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HeadWay, Issue #115 -- Migraine, Chiari 1 Malformation, and Ginger
February 21, 2014

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In this issue:

More Questions: Changes in Migraine, Chiari malformation, and Ginger

Say what?!  Valsalva Maneuver

More Questions: Changes in Migraine, Chiari malformation, and Ginger

Why do migraine symptoms change over time?  Do I actually have chiari 1 malformation?  Ginger as a migraine treatment?  More questions from HeadWay readers...

Why does migraine change over time?

Karen Lee Johnson from the USA was asking this excellent question - why do migraine attacks change so much over time?  The symptoms change, they almost disappear, and later return - they're more severe, less severe - what's going on?

There's no one answer to this question, but we can answer it in part based on what we've learned about migraine attacks.

People with migraine do seem to have a genetic issue, but that doesn't mean that there's a genetic switch that turns on an exact pattern of migraine attacks (see Migraine: Why Genetic Studies haven't Solved all our Problems..  Even the genetic connection is very complex, and it varies by type of migraine disease.

The symptoms, frequency and severity of your attacks are influences by a very complex web of factors (I talked about the spider web analogy in Is anyone else like me?).

If we knew exactly why attacks changed over time in every individual case, we would be a lot closer to perfectly customized effective treatments.  But every case has to be examined individually.

So what factors are involved?  Well, in many cases we're simply talking about internal and external migraine triggers.  Internal changes could include hormonal levels, a heart condition, or muscle injuries.  External includes the foods we eat, chemicals we're exposed to, and even weather patterns.  (more on migraine triggers)

Not only do these things change day to day, they change year to year.

The most important take-away is this:  Recognize that symptoms will change over time.  The combination of how your body works and what is triggering attacks will change over time.  Continue to evaluate, and don't be afraid to change your strategy over time.


This isn't a question, but it is good news.  Last year there were two articles at Headache and Migraine News about a study on ginger supplements as a migraine abortive.  Cathy from the UK reports that ginger has been a help for her and her son:
Just wanted to report that it has been amazingly effective in stopping an attack both for me as a replacement for sumatriptan and for my 25 year old son who can't take it.  He has never been able to abort a migraine before but has just reported success from taking root ginger!  The brilliant thing is also that I have no concerns about taking it if I even think I may have an attack coming on.  I didn't like doing this with sumatriptan for fear of overuse so I am now treating migraines earlier which of course is more effective.  Since trying root ginger a couple of months ago, I haven't yet had to reach for the sumatriptan.  I know it's only anecdotal support for the research that's already been done but this is a huge step forward for me but more especially for my son so I wanted to share it.  Thank you so much!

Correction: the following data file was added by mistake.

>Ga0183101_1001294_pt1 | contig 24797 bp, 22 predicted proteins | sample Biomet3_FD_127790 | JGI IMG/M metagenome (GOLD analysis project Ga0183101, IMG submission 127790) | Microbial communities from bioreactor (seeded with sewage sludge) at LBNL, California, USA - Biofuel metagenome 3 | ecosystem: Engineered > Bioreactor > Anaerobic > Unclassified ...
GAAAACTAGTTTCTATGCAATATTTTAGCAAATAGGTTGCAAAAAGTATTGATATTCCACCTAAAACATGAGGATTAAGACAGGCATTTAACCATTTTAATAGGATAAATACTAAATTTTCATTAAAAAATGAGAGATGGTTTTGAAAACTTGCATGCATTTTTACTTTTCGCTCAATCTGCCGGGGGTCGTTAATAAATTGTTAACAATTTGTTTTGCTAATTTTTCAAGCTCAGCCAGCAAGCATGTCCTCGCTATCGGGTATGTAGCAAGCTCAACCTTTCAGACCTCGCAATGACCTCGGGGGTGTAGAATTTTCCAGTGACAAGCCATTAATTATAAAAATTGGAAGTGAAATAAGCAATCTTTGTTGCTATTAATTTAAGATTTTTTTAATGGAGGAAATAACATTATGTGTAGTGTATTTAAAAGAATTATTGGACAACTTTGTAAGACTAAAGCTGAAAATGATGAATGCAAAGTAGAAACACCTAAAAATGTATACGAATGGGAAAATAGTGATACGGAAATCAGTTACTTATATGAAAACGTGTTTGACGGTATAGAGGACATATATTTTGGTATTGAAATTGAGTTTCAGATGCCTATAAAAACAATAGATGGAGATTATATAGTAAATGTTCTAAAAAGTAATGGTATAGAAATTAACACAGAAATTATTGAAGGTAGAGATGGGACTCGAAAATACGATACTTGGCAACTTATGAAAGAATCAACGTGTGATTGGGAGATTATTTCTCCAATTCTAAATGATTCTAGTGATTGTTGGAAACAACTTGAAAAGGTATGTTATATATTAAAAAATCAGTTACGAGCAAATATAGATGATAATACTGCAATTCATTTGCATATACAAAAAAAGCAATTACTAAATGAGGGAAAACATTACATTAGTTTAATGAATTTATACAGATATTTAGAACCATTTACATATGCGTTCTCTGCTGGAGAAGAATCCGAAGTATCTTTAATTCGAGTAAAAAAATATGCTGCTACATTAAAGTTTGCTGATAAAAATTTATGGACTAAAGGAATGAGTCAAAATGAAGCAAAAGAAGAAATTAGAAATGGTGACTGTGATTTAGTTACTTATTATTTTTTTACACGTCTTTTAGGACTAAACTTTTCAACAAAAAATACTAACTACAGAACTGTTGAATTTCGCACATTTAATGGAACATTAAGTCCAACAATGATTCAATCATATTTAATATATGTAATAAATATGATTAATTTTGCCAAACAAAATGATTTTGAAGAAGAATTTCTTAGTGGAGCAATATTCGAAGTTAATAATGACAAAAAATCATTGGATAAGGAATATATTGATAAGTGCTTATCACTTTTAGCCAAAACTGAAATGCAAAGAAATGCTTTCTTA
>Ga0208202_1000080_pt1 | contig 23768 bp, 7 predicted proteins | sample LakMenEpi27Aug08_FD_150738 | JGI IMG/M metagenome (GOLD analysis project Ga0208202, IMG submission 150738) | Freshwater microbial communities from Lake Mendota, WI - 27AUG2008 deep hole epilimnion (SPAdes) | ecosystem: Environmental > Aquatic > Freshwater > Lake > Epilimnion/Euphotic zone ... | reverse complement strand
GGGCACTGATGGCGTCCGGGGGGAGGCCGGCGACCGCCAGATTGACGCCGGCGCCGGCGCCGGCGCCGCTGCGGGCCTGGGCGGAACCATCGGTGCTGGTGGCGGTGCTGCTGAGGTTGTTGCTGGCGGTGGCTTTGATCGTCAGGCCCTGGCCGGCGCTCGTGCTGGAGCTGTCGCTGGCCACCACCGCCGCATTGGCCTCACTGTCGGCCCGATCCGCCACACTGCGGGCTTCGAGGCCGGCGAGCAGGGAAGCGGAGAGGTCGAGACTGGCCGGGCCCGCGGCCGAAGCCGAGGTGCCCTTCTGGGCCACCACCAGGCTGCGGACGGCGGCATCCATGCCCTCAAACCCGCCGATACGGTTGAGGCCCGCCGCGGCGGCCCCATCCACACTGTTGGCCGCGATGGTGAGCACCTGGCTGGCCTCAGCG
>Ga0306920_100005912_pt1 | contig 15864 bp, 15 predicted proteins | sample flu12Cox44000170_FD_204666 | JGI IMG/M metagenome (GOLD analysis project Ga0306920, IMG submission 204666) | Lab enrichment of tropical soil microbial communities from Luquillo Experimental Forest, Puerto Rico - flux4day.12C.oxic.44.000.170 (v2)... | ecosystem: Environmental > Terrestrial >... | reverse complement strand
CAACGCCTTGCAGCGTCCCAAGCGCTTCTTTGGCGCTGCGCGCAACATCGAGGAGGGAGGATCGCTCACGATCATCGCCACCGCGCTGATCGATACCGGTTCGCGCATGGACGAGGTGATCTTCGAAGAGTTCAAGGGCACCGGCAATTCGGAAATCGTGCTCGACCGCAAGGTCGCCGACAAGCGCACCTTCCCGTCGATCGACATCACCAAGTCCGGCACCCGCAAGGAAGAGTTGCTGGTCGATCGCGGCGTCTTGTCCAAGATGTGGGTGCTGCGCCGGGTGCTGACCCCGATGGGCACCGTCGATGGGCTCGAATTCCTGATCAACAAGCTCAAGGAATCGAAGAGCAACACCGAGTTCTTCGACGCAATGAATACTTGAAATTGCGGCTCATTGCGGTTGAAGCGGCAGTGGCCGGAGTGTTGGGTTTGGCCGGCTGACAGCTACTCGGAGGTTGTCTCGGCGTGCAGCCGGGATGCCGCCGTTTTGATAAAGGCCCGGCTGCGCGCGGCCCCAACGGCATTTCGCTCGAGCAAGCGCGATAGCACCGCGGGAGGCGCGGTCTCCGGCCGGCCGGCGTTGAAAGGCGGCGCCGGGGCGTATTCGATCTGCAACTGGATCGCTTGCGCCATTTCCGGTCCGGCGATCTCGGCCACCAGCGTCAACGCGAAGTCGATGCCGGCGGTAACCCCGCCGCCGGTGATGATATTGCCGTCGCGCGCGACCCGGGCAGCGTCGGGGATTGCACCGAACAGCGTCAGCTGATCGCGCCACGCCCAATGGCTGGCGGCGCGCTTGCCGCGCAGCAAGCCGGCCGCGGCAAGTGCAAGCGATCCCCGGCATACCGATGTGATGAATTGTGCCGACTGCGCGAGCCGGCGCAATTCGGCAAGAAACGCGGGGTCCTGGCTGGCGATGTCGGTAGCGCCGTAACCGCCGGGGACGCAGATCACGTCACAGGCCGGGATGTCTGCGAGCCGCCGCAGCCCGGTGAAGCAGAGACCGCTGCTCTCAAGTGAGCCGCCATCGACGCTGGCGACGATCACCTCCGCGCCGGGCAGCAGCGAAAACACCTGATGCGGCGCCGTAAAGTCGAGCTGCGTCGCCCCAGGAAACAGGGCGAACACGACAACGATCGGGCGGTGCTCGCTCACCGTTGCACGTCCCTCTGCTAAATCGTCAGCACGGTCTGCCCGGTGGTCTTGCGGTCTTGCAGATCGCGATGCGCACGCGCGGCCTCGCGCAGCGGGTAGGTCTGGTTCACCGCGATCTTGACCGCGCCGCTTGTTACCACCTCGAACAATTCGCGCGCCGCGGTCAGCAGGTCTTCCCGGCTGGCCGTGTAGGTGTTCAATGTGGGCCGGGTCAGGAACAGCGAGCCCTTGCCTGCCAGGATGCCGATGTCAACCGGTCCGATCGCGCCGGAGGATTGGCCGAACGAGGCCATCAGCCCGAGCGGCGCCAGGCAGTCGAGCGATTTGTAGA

Thanks for sharing, Cathy!

Here are the two articles on ginger, in case you missed them:

Misdiagnosis: Migraine or Chiari Malformation?

Sally from Canada asked for more information about migraine and Chiari malformation.

Chiari malformation is a rare condition in which the brain tissue protrudes into the spinal canal.  This is due to an issue with the shape of the skull.  It often shows up as growth occurs, and so symptoms may start in the teen years or even adulthood.  In many cases, there are no symptoms at all.

(Note we're talking mainly about the more common Chiari 1 malformation - there are other types usually diagnosed in childhood or in pregnancy)

There can be many similarities with migraine - the fact that symptoms may start in adolescence, headache, vision problems and dizziness.

Because CM1 doesn't always cause symptoms, some patients actually have surgery and discover that their headaches are being cause by something else.

To avoid this, researchers are trying to recommend strict procedures to diagnose and treat CM1.

There are symptoms that are very typical with CM1 - headaches centred in the back of the head, headaches precipited by coughing, headaches that last 5 minutes or less.  If this is the case, you should see a specialist who will do a couple of important things.

First, she will look for other symptoms that are common with brainstem and spinal cord issues.  Second, she will look at your symptoms overall and see if there is a better explanation.

If CM1 is suspected, a specific MRI done by a specialist will allow a diagnosis.

If your doctor confirms CM1, and if it seems to be the cause of your symptoms, surgery may be recommended.  However, for many patients with CM1, surgery is not the best treatment.

For more information, including links to doctors, see Chiari 1 Malformation: description, symptoms and treatment.

Say what?!  Valsalva Maneuver

If you're reading about CM1, you may notice that headache symptoms may be brought on by coughing, or by a Valsalva maneuver.  A what?

The name comes from Antonio Valsalva, an italian researcher who died in 1723.  The maneuver is performed by attempting to forcibly exhale with your mouth and nose closed.  It is sometimes used as a diagnostic tool.

Basically, the CM1 headache can be brought on by anything from sneezing to coughing to straining.

Thanks for reading!  Remember, if you have feedback or ideas for future issues, visit the HeadWay MailRoom.  Your password is nomoache.
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